The House is scheduled to pass another $26 billion bailout for state and local governments on Tuesday. The legislation provides another $10 billion for education and $16 billion to extend the increased share of Medicaid being paid for by the federal government since passage of the stimulus.
Yesterday, the Washington Post reviewed the life of Phyllis McClure, who was an advocate for federal education spending in low-income neighborhoods.
The 1965 Elementary and Secondary Education Act sparked a huge increase in federal education spending and regulations. The legislation’s Title I was supposed to provide aid to K–12 schools in high-poverty areas, but by the end of the 1960s it was providing aid to 60 percent of the nation’s school districts. Today, Title I is the largest federal subsidy program for K–12 education.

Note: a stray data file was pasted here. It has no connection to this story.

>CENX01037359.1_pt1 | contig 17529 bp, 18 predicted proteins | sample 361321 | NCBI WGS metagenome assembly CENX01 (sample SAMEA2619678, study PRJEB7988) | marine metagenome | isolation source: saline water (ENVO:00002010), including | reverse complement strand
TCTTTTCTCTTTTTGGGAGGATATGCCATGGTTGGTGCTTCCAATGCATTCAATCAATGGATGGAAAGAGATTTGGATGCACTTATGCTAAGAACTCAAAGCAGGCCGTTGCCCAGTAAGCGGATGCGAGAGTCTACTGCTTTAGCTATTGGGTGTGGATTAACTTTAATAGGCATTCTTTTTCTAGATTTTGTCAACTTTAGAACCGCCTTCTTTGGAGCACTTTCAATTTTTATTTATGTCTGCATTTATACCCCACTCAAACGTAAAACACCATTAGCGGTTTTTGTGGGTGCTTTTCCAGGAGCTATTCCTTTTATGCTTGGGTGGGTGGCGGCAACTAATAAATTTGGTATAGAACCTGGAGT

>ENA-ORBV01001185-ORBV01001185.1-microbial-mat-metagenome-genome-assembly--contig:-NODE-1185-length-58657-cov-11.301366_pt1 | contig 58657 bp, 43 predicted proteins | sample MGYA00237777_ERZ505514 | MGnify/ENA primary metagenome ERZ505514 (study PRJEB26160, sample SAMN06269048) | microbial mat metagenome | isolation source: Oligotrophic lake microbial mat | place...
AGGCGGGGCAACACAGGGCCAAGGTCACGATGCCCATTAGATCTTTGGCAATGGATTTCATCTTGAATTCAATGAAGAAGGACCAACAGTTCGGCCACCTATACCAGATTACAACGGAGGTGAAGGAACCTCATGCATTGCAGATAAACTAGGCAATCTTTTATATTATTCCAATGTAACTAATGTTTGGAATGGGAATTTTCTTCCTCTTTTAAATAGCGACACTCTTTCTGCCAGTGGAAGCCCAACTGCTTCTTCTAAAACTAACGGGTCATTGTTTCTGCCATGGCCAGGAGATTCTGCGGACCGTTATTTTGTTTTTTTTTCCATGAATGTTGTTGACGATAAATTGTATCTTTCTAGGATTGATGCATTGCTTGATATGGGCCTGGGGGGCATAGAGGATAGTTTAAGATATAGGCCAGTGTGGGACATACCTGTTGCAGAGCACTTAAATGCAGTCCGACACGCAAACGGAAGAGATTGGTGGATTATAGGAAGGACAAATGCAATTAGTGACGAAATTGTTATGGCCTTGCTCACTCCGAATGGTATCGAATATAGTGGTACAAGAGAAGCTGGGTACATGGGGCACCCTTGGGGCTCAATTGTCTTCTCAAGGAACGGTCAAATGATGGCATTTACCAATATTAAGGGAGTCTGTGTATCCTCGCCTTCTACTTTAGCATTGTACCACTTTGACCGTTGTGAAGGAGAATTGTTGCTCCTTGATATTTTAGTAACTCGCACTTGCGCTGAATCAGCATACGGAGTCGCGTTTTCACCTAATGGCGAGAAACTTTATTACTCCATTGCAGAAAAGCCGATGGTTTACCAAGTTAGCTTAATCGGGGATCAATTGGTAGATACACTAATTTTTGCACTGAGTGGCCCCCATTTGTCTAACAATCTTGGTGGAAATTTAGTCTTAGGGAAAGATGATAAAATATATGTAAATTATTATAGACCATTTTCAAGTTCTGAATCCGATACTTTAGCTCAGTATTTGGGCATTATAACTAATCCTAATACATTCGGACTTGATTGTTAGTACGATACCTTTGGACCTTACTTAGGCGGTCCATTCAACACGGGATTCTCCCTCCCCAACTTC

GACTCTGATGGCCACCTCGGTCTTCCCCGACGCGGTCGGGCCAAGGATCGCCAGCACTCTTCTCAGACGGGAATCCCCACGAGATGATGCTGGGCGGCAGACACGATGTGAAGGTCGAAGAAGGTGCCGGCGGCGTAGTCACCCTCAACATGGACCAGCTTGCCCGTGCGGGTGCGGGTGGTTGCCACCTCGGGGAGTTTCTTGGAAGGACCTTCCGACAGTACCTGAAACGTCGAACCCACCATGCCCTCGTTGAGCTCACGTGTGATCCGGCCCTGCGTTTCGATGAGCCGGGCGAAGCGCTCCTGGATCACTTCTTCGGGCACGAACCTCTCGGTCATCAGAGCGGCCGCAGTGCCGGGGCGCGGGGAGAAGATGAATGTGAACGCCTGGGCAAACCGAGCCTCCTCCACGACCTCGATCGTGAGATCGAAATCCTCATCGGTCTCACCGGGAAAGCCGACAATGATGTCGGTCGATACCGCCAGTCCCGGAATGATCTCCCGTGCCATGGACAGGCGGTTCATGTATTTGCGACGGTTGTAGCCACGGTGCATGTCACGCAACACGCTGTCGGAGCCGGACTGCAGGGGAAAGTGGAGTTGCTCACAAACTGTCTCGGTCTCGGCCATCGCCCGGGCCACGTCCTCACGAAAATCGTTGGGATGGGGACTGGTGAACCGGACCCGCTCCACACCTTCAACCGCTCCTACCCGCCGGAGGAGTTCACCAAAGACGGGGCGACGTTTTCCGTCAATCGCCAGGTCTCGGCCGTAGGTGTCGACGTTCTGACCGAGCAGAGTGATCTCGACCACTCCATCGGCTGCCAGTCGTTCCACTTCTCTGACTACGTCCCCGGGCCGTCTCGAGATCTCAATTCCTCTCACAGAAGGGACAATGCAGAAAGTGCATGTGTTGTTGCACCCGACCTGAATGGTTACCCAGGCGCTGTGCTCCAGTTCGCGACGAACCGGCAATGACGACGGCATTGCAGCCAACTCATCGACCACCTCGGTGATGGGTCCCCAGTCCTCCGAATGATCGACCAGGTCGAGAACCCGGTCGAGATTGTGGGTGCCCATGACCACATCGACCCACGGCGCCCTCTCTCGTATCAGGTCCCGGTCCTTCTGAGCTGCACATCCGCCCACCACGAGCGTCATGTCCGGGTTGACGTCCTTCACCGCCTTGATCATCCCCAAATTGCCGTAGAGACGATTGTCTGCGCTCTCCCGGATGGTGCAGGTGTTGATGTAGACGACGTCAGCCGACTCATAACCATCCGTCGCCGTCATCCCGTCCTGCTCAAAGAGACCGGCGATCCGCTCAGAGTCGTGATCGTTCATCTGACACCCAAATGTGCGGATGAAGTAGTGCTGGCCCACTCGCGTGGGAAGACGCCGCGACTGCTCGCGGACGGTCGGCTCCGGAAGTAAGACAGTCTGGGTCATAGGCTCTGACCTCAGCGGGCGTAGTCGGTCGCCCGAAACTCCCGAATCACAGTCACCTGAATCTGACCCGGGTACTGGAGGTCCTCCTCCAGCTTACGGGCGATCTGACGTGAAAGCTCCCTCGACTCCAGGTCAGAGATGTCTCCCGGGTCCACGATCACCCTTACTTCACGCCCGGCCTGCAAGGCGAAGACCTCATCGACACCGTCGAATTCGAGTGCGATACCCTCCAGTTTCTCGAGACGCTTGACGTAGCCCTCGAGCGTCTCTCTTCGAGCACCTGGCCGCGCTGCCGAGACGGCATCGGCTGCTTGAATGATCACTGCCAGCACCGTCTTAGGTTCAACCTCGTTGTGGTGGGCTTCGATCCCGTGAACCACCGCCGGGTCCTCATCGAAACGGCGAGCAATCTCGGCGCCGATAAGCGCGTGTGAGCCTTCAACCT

Policy wonks on the left are sometimes willing to concede that particular ideas they supported for micromanaging the economy haven’t worked out as planned. But they are rarely willing to admit that there are deeper problems with central planning in general.
A battle over higher education loans is coming to a head as Democrats consider including the ill-titled Student Aid and Fiscal Responsibility Act in reconciliation legislation. In one corner, we have private education loan lenders who enjoy the generous subsidies and loan guarantees provided by Uncle Sam. In the other, we have policymakers who want to cut out the middleman by having the Department of Education provide direct loans.
Sorry, this blog has nothing to do with the Wall Street mess, despite the title.
Instead, consider this tiny story in the WaPo that reveals the general inanity of our subsidized nation. The article, “Federal Grant to Provide Help To Low-Income Students” reports on a $1 million federal grant to the state of Virginia.